Principal Investigator: Gavin Humphreys
Research Institution: Agriculture and Agri-Food Canada
Timeline: April 2022 – July 2025
- Generate an international collection of winter barley from sources in Canada, USA, and Europe.
- Evaluate winter barley introductions at three Ontario locations (Harrow, Woodstock, Elora) for agronomic suitability including winter survival, maturity, lodging resistance and grain yield potential.
- Evaluate resistance in the winter barley collection to important diseases including barley yellow dwarf virus, leaf rust, stem rust, net blotch, and scald.
- Evaluate Fusarium head blight (FHB) resistance of selected elite winter barley lines using artificial inoculation.
- The evaluation of a diverse collection of superior winter barley germplasm with the aim to identify lines with agronomic and disease resistance characteristics suitable for production in Ontario will provide a germplasm base to consider winter barley cultivar development suitable for feed and food markets, which could provide novel economic opportunities for Ontario’s grain farmers.
Barley is an important crop with global production of 156.41 million metric tonnes (t) in 2019. In Canada, the total seeded area of barley in 2019 was 2.99 million ha, with 95% of production in western Canada. In 2020, only 113,200 t of barley was produced in Ontario, which represents a significant drop for spring barley production from 159,000 t in 2015. At present in Ontario, approximately 2,000 ha of winter barley are grown. Barley is used for both livestock and human consumption in Ontario; however, the decline in barley acreage and production has resulted in a shortfall in locally-produced barley for both feed and food purposes. Winter barley represents an innovative avenue to increase Ontario-grown barley production. In addition, Ontario producers are searching for alternatives to winter wheat to reduce competition at the elevator, to access new markets and to provide for local end-users.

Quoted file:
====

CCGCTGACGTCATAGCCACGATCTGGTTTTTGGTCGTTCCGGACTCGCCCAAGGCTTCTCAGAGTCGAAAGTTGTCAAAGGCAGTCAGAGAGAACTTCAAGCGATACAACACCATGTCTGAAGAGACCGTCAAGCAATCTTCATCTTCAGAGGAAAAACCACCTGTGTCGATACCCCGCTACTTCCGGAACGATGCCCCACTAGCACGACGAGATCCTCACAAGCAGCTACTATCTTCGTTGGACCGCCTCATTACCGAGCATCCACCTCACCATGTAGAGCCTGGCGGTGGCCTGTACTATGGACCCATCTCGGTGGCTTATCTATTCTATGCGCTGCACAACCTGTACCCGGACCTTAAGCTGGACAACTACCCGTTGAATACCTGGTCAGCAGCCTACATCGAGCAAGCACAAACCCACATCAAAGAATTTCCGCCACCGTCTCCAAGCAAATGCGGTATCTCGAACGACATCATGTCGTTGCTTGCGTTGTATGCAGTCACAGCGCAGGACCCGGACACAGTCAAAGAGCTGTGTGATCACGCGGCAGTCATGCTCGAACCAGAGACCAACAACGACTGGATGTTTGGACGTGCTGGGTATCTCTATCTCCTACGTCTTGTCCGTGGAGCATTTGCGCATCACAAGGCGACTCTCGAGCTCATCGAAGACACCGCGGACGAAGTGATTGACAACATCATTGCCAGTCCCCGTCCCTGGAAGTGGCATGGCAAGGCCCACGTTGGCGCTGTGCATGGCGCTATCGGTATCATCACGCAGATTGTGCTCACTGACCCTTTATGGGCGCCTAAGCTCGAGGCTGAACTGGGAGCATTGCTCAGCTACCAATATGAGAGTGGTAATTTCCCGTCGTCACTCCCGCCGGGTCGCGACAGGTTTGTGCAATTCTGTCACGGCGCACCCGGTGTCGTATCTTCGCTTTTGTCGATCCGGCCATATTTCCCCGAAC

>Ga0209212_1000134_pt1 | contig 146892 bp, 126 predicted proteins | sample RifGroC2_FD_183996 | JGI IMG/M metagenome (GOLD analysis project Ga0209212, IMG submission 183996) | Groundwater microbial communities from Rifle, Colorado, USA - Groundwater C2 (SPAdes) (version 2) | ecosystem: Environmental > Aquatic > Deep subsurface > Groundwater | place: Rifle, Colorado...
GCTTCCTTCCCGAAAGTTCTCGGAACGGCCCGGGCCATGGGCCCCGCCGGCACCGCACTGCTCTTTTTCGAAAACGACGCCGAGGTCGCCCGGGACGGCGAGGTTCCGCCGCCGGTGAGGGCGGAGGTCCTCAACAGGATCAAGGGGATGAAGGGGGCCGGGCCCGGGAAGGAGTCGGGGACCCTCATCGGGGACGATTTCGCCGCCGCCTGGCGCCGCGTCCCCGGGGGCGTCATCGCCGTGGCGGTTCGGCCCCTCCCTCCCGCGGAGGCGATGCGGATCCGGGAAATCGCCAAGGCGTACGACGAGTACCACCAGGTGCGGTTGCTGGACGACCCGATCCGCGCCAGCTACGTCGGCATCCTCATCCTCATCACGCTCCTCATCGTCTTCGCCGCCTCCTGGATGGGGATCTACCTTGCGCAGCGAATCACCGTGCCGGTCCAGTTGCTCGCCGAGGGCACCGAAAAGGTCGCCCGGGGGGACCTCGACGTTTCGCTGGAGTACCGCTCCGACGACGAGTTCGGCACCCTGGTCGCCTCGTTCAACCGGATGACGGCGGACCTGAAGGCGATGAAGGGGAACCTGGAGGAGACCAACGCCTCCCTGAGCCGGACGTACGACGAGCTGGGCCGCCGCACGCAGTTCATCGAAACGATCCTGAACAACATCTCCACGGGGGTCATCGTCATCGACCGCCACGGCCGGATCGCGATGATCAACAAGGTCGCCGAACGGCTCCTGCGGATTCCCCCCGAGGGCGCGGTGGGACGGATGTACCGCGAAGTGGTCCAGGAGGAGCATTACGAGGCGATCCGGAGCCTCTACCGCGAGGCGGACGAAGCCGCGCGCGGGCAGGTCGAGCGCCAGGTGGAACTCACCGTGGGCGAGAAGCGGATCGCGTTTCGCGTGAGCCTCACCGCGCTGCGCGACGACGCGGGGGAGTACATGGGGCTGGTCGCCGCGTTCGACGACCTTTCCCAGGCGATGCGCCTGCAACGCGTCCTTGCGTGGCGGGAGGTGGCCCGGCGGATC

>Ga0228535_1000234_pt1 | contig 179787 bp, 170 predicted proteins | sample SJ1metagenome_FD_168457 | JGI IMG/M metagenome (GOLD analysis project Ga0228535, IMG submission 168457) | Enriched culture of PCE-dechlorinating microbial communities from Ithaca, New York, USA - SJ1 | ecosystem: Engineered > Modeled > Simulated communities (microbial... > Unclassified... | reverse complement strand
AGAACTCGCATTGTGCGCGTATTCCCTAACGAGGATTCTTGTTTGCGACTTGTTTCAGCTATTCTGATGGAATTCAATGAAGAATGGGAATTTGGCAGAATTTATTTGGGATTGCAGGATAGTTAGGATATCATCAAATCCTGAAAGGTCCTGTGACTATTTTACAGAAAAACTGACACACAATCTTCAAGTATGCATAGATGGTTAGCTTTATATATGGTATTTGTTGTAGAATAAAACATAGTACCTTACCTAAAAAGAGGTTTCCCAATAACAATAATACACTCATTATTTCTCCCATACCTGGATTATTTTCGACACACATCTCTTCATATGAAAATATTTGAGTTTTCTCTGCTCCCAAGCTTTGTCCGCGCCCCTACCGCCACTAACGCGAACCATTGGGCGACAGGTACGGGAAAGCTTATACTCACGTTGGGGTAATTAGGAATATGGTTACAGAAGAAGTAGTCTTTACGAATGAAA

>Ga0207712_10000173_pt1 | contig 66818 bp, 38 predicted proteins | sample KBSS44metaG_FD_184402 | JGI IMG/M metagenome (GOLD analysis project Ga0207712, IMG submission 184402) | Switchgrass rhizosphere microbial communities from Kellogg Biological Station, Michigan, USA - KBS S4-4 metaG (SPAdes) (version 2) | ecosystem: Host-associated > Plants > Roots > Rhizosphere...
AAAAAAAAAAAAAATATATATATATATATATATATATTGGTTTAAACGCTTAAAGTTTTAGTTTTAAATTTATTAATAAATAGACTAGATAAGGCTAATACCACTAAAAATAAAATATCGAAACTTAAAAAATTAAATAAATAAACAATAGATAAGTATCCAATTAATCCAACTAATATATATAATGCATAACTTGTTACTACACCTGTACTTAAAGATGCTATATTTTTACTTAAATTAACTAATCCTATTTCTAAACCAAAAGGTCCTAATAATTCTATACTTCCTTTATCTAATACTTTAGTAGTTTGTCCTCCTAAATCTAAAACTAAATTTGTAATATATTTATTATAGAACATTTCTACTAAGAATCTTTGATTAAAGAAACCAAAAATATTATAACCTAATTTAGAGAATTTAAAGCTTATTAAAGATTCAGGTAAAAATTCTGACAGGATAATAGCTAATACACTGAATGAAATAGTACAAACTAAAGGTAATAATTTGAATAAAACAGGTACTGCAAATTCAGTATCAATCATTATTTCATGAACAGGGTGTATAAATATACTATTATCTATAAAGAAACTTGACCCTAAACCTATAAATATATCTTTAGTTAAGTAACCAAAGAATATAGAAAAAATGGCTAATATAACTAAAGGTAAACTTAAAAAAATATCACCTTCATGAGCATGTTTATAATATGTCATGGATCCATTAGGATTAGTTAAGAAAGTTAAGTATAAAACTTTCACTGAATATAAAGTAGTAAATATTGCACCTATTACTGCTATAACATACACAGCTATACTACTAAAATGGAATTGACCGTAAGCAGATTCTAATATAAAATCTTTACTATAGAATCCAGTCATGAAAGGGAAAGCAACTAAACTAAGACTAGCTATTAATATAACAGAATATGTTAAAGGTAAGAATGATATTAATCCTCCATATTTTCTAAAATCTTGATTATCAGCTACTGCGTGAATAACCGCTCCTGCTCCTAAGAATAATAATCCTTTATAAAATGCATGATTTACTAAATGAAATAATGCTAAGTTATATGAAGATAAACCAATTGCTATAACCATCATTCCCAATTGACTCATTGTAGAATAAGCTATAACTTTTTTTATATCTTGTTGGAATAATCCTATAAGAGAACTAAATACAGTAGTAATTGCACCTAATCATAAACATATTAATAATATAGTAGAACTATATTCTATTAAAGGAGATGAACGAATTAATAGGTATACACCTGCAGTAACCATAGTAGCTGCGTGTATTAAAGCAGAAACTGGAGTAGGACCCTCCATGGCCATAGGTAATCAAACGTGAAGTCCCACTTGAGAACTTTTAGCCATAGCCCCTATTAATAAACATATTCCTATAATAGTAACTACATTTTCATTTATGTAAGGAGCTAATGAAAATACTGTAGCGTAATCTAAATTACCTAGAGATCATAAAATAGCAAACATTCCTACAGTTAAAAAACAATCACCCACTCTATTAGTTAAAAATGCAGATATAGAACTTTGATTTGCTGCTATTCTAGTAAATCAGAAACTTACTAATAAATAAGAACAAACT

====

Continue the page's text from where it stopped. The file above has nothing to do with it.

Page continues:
The development of new winter barley varieties will benefit producers by diversifying their options of beneficial fall-sown crops. In addition, the inclusion of winter barley in crop rotations will have many agronomic benefits: 1) providing higher grain yield potential than spring-sown barley, 2) reduction of field erosion and topsoil losses due to winter and spring runoff, 3) break up of disease and pest cycles compared to a straight corn-soybean cropping systems, 4) provide the opportunity to use alternative herbicide and fungicide chemistries to reduce the buildup of weed and pathogen resistance, 5) offer an opportunity to control glyphosate-resistant weeds and volunteer glyphosate-resistant corn or soybeans, 6) because winter barley matures earlier than winter wheat it will more effectively spread out workload associated with seeding and harvest for farm operations, and 7) winter barley will provide a true double cropping opportunity when combined with an early-maturing legume such as soybean or pea.
External Funding Partners: